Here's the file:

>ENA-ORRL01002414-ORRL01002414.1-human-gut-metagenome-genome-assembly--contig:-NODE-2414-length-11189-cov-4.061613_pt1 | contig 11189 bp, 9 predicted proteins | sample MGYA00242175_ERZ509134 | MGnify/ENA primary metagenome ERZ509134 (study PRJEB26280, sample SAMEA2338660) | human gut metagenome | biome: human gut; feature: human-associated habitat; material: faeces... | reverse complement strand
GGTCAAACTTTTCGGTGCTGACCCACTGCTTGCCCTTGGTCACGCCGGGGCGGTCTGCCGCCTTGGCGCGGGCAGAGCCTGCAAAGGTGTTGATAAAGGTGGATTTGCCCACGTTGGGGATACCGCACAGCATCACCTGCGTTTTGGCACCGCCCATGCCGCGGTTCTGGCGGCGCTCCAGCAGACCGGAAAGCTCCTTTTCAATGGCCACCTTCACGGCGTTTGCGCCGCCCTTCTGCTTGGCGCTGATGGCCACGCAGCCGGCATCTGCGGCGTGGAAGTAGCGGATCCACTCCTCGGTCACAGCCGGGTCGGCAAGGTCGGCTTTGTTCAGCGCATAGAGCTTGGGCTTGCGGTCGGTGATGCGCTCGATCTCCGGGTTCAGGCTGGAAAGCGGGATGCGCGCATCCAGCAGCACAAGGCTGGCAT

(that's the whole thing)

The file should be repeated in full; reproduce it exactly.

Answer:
>ENA-ORRL01002414-ORRL01002414.1-human-gut-metagenome-genome-assembly--contig:-NODE-2414-length-11189-cov-4.061613_pt1 | contig 11189 bp, 9 predicted proteins | sample MGYA00242175_ERZ509134 | MGnify/ENA primary metagenome ERZ509134 (study PRJEB26280, sample SAMEA2338660) | human gut metagenome | biome: human gut; feature: human-associated habitat; material: faeces... | reverse complement strand
GGTCAAACTTTTCGGTGCTGACCCACTGCTTGCCCTTGGTCACGCCGGGGCGGTCTGCCGCCTTGGCGCGGGCAGAGCCTGCAAAGGTGTTGATAAAGGTGGATTTGCCCACGTTGGGGATACCGCACAGCATCACCTGCGTTTTGGCACCGCCCATGCCGCGGTTCTGGCGGCGCTCCAGCAGACCGGAAAGCTCCTTTTCAATGGCCACCTTCACGGCGTTTGCGCCGCCCTTCTGCTTGGCGCTGATGGCCACGCAGCCGGCATCTGCGGCGTGGAAGTAGCGGATCCACTCCTCGGTCACAGCCGGGTCGGCAAGGTCGGCTTTGTTCAGCGCATAGAGCTTGGGCTTGCGGTCGGTGATGCGCTCGATCTCCGGGTTCAGGCTGGAAAGCGGGATGCGCGCATCCAGCAGCACAAGGCTGGCAT